He (sall Allāhu ʿalayhi wa sallam) did this out of modesty and humbleness. By doing this, he was showing them that he was like a shepherd guiding his flock, and that he was also thinking about the poor and weak, putting himself behind them, thereby taking their feelings into account. This practice refutes the habit of the arrogant, ostentatious and the ignoramuses hankering after status. Dārimī records with a ṣaḥīḥ isnād that the Messenger of Allāh (sall Allāhu ʿalayhi wa sallam) said, “Leave my back empty for the Angels.”[51] Aḥmad records on the authority of Jābir that the Companions of the Prophet (sall Allāhu ʿalayhi wa sallam) would walk in front of him and leave his rear for the Angels.[52] Perhaps this is derived from His saying, “And the Angels moreover are his assistants.”[53]

And would hurry to greet whoever he met with the salām

This is a general statement but it excludes the disbelievers. The first thing he (sall Allāhu ʿalayhi wa sallam) would do when meeting someone was to give the salām, even if they were children. This act is a clear manifestation of humility.

Some have argued that he did so to prefer those he met over himself with the greater reward of responding to the salām since responding to the salām is obligatory and hence superior to the sunnah of initiating the greeting. This is incorrect since it is an established principle that giving preference to others in matters of worship is not praiseworthy. In fact, Nawawī said it was reprehensible when explaining this in the chapter dealing with Tayammum in al-Majmūʿ, and Imām al-Ḥaramayn said it was unlawful. Ibn ʿAbdi’l-Salām said, ‘One cannot give preference in matters of worship because the goal of worship is to exalt and magnify Allāh; as such when a person gives preference to another in matters of worship, he has left magnifying Allāh as best he can.’ Moreover, they have also overlooked the saying of the scholars that this sunnah is better than the obligation because it is a means to its attainment. The principle that an obligation is superior to an optional deed does not hold true in every case, rather there are exceptions such as initiating the salām which is a sunnah, the response to which is an obligation, and such as performing ablution before the time of prayer, this is a sunnah and is better than performing it in the time of prayer.[54]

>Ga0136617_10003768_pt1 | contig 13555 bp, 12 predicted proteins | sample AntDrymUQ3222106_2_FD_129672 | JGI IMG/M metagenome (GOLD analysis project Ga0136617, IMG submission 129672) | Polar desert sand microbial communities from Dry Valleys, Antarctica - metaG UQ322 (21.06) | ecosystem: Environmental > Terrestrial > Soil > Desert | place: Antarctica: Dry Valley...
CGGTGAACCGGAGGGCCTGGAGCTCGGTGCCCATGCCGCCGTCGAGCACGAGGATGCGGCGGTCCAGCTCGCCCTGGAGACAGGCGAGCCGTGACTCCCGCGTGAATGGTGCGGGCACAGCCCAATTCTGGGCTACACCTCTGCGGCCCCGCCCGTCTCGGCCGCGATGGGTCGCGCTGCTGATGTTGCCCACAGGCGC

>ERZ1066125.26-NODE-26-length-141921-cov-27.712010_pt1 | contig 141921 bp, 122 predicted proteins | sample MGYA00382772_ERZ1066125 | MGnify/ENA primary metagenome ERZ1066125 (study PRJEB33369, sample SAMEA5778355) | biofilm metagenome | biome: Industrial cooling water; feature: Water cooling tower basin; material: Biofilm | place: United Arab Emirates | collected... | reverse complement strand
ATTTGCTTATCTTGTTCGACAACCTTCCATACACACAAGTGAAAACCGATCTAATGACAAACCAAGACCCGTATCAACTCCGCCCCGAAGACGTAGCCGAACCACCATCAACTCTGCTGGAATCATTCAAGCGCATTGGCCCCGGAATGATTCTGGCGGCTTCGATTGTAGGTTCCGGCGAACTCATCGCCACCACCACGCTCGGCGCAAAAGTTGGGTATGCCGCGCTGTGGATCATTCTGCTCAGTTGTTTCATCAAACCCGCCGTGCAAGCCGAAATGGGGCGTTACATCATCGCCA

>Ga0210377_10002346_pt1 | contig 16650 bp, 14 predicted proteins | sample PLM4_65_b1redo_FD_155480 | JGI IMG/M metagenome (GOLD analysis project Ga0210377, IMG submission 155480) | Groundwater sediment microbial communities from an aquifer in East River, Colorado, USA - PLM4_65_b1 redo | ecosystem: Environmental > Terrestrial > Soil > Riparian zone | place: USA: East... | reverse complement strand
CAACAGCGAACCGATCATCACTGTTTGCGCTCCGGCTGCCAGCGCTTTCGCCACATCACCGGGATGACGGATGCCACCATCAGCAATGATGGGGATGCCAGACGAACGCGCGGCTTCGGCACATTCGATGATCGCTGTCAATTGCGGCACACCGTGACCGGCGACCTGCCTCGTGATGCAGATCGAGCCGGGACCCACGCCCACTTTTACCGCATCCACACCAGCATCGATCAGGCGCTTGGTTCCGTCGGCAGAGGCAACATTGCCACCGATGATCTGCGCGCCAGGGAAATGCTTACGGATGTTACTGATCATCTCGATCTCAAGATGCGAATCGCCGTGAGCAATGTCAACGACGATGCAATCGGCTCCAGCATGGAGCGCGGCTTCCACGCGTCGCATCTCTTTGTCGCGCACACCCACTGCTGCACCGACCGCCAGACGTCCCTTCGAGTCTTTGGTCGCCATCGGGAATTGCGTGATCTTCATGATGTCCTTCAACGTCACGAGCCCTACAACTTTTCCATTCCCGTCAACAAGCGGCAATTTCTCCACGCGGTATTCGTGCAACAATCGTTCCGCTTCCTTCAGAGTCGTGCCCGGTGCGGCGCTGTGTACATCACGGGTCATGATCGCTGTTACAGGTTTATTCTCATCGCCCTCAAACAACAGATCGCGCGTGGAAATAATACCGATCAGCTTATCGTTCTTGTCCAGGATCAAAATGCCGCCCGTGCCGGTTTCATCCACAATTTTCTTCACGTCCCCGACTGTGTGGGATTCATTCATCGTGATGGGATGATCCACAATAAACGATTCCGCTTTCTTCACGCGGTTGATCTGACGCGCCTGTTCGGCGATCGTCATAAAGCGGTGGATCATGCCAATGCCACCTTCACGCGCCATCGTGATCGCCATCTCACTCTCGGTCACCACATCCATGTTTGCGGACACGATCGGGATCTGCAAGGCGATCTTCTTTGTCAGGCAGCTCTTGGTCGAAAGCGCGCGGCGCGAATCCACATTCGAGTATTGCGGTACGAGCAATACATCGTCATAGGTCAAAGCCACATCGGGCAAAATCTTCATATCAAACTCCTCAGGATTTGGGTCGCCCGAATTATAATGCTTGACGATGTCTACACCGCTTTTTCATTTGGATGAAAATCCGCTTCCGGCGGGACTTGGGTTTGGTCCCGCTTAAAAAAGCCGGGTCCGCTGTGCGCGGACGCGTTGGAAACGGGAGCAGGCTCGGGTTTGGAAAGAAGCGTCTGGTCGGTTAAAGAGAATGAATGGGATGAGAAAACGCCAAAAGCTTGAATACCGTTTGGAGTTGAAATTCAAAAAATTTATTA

Preview of the next ḥadīth in the series:

“I paused and looked at him and then the moon and found that, in my view, he was more beautiful than the moon.”

This series is an adapted translation of Shamāʾil al-Muḥammadiyyah by Imām Tirmidhī (raḥimahu Allāhu).

Source: www.islam21c.com

Notes:

[1] Narrated by al-Bukhāri, 15; Muslim, 44

[2] Albānī: In one text the wording is, “He would initiate the salām.” I say: perhaps this is the correct wording for this is what is mentioned in al-Bidāyah via the route of Yaʿqūb ibn Sufyān.

It is recorded by Ṭabarānī, al-Kabīr 22:155 and Bayhaqī, al-Dalāʾil 1:286-297 with an isnād that is ḍaʿīf jiddan: the man from Banī Tamīm is majhūl and Jumayʿ is ḍaʿīf and some accused him of lying. However, all that is mentioned in the ḥadīth is proven by other authentic aḥādīth, Allāh knows best.

[3] ʿAbbād